Recoleta Cemetery: Two Centuries of Memorable Walks

Cementerio de Recoleta en Buenos Aires, Argentina

NOTE: This article was originally published February 4, 2019. We share it to mark the cemetery’s 201st anniversary.

The Recoleta Cemetery in Buenos Aires, Argentina exhibits beautiful sculptures and mausoleums carved in honor of the people who rest there. Most of its facilities are made of expensive materials such as marble, which demonstrate the need for families to display their wealth even in the afterlife.

Some of the exuberant structures of the cemetery were designed by renowned architects. Ninety of its vaults have already been declared National Historic Monuments. Many of them are literally works of art.

Both locals and tour guides tell interesting stories about the residents of this cemetery. Your visits here will likely include memorable anecdotes that go from paranormal encounters to sad stories of frustrated loves and disappointments.

Location of the Recoleta Cemetery

Sculpture within Recoleta Cemetery in Buenos Aires, Argentina

The Recoleta Cemetery of is located in the Recoleta neighborhood of the Autonomous City of Buenos Aires. It is near the center of the city, or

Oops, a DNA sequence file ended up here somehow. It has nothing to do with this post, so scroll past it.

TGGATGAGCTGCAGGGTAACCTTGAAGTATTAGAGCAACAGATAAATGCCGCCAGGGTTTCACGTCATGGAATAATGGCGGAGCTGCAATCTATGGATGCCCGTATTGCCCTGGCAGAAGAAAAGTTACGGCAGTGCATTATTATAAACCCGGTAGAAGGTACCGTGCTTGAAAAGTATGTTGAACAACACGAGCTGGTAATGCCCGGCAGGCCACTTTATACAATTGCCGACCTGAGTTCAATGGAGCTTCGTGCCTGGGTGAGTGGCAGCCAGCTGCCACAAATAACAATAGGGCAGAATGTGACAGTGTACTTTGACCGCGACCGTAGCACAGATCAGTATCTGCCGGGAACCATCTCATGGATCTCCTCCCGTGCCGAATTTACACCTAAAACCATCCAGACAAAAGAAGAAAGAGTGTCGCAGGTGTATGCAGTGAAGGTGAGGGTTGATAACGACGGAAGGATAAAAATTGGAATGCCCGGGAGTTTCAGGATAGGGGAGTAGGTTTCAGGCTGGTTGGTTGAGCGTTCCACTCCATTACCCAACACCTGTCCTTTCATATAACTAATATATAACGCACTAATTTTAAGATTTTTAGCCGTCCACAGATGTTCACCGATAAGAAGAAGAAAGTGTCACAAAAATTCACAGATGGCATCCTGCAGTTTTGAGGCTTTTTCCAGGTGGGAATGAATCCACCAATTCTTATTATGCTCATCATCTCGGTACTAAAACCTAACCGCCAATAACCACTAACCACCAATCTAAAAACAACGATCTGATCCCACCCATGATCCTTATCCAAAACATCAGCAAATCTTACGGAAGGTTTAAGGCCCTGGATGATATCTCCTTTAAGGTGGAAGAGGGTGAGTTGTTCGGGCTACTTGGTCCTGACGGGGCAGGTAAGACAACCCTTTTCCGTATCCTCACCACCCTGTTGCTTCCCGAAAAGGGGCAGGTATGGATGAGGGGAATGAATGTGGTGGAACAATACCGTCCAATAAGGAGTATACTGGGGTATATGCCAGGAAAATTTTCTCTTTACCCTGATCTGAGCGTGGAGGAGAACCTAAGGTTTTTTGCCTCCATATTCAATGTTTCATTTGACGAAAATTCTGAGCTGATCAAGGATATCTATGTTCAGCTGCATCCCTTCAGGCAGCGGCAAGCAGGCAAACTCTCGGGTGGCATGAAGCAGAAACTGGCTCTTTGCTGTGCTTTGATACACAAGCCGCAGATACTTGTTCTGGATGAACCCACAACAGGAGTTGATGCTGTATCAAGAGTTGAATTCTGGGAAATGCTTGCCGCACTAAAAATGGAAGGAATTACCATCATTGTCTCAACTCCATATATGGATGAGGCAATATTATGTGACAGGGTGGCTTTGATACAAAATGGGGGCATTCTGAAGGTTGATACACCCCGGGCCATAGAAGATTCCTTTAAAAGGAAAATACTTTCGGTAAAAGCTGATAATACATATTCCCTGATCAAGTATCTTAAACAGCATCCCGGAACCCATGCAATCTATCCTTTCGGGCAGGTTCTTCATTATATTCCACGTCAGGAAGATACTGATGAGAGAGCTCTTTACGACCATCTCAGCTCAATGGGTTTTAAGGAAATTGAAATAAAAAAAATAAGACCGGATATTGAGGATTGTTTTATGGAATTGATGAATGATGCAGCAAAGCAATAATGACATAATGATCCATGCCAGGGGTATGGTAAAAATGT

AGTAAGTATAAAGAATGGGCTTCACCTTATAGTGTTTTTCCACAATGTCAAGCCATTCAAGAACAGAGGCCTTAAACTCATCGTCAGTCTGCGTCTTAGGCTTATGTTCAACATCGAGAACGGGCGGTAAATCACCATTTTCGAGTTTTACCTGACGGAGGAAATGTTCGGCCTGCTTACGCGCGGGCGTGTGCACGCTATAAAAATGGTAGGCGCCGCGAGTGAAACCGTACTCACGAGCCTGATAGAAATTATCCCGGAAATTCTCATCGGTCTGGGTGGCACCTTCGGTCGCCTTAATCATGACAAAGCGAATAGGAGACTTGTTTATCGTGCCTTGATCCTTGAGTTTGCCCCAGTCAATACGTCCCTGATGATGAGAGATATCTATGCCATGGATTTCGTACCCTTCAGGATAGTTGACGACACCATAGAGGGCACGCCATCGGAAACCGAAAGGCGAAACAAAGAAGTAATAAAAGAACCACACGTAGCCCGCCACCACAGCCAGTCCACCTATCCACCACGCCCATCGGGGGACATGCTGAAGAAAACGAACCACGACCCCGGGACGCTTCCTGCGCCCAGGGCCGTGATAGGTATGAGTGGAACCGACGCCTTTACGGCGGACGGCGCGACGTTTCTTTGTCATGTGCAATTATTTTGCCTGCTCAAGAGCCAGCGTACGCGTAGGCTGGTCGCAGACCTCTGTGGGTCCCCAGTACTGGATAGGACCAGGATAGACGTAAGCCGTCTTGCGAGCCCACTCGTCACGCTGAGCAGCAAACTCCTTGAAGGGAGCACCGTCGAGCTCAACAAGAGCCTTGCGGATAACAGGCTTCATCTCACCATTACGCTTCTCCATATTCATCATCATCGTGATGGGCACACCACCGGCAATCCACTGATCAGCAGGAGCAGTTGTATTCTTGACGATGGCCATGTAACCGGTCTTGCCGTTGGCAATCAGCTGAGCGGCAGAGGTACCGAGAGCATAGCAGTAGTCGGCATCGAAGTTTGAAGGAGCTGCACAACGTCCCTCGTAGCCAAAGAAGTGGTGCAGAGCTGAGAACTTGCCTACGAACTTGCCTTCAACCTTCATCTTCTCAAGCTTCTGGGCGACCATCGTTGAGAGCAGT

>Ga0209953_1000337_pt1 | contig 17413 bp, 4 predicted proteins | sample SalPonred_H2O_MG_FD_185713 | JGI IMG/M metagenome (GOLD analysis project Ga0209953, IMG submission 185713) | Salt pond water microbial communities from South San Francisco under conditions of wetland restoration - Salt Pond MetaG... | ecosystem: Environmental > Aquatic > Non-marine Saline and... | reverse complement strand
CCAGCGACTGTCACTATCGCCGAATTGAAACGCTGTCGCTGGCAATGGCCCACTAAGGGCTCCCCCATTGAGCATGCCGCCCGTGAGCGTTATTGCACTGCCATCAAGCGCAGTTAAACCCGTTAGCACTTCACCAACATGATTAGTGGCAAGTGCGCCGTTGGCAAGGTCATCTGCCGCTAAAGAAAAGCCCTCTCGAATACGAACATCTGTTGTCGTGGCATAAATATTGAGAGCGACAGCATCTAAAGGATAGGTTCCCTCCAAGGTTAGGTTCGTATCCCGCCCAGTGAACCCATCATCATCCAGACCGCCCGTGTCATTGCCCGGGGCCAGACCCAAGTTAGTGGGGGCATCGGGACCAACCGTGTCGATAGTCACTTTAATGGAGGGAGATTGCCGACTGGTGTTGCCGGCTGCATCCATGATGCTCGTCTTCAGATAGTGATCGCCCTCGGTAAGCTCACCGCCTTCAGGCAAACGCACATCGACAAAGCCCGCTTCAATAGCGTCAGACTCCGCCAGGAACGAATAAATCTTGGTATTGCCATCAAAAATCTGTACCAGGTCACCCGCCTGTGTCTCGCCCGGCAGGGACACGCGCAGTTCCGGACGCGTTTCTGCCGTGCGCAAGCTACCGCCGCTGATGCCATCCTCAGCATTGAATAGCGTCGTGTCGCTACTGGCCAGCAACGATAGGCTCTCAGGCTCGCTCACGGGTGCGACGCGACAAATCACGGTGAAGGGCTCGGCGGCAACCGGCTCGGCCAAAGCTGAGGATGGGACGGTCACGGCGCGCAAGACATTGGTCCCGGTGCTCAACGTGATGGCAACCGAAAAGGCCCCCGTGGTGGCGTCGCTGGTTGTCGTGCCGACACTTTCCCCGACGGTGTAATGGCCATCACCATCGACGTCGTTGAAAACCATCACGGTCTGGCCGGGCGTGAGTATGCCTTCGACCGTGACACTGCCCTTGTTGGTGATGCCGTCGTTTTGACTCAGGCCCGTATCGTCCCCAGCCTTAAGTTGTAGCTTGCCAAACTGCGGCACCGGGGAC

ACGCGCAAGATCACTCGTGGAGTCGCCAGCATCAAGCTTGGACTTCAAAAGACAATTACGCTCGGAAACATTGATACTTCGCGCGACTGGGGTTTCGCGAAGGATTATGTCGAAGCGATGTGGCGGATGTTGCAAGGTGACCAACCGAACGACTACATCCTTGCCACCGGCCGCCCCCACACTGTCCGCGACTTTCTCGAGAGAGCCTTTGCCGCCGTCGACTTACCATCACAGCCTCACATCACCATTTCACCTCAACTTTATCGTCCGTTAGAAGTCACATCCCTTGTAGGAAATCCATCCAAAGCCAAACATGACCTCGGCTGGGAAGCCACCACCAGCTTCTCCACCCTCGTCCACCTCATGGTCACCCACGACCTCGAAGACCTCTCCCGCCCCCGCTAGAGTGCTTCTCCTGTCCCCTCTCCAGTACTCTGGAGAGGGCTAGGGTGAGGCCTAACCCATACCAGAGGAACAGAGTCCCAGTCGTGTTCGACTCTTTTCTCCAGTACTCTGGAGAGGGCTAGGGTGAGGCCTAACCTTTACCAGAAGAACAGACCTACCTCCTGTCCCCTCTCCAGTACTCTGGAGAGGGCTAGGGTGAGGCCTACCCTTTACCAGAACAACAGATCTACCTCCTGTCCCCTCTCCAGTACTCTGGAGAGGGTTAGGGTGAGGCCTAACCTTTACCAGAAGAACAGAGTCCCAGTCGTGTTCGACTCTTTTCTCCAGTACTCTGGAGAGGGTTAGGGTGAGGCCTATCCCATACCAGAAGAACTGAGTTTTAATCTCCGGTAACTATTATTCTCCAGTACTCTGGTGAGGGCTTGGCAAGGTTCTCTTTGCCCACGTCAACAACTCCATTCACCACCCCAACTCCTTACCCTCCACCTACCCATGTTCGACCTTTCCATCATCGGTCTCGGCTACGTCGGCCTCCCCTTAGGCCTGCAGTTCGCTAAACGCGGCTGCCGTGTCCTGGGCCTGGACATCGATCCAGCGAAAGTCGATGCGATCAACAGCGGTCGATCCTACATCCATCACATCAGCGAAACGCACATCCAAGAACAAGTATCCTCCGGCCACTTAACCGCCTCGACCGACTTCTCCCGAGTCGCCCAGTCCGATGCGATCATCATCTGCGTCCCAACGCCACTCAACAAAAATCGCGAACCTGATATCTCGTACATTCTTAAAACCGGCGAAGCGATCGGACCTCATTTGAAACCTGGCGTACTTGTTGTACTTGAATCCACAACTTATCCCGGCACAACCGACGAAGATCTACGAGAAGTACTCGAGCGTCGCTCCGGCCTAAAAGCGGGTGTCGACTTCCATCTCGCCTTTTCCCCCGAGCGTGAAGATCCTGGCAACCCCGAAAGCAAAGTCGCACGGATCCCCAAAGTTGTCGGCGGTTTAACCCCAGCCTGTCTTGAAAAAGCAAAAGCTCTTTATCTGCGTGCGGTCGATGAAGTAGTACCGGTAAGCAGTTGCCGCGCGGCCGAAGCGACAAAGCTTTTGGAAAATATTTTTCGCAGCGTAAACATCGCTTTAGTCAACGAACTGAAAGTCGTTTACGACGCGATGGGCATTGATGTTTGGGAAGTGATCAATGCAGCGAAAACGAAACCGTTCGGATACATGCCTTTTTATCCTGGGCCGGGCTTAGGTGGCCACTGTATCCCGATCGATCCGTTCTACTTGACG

“Microcentro” as the porteños call the area.

Recoleta Cemetery is one of the city’s must-see promenades. Do not skip it on your visit to Buenos Aires.

Fun Facts

Recoleta Cemetery opened on novemmber 17, 1822 under the name “North Cemetery.”

This cemetery houses the tomb of Eva María Duarte, better known as Eva Perón or Evita, who was buried in her family vault. It is a fairly modest structure, but it has fresh flowers all year round, left there by those who visit her each day.

Another of the emblematic tombs is that of Liliana Crociati. The parents of the deceased built her mausoleum to resemble her bedroom. Crociati, who died on her honeymoon, was immortalized here in a majestic sculpture that shows her in her wedding dress with her faithful canine companion beside her.

And Now, Some Tips

Mausoleum within Recoleta Cemetery in Buenos Aires, Argentina

Guided Tours

The guided visit takes about 45 minutes to an hour, but if you want to explore the entire cemetery it takes much longer.

We recommend wearing comfortable shoes on your visit. There are few places to sit and you will be standing for a long time.


Bring cool drinks when visiting in hot weather and / or during the Argentine summer (December, January, February). There are no snacks or soft drinks for sale inside the cemetery. Water fountains are available for you to fill your water bottles. Remember that the whole place is outdoors.


The corridors are wide and comfortable enough to move in wheelchairs or baby carts. You are also allowed you to take pictures freely.


The entrance to the cemetery is free and the guided tours are as well. They are available only in Spanish, from Tuesday to Friday at 11:00 AM and at 2:00 PM. They are also available on Saturdays, Sundays and holidays at 11:00 in the morning and at 3:00 in the afternoon.

Where to Find It

Junín 1760 (C1113), Recoleta, Ciudad Autónoma de Buenos Aires, Argentina

+54 11 4803-1594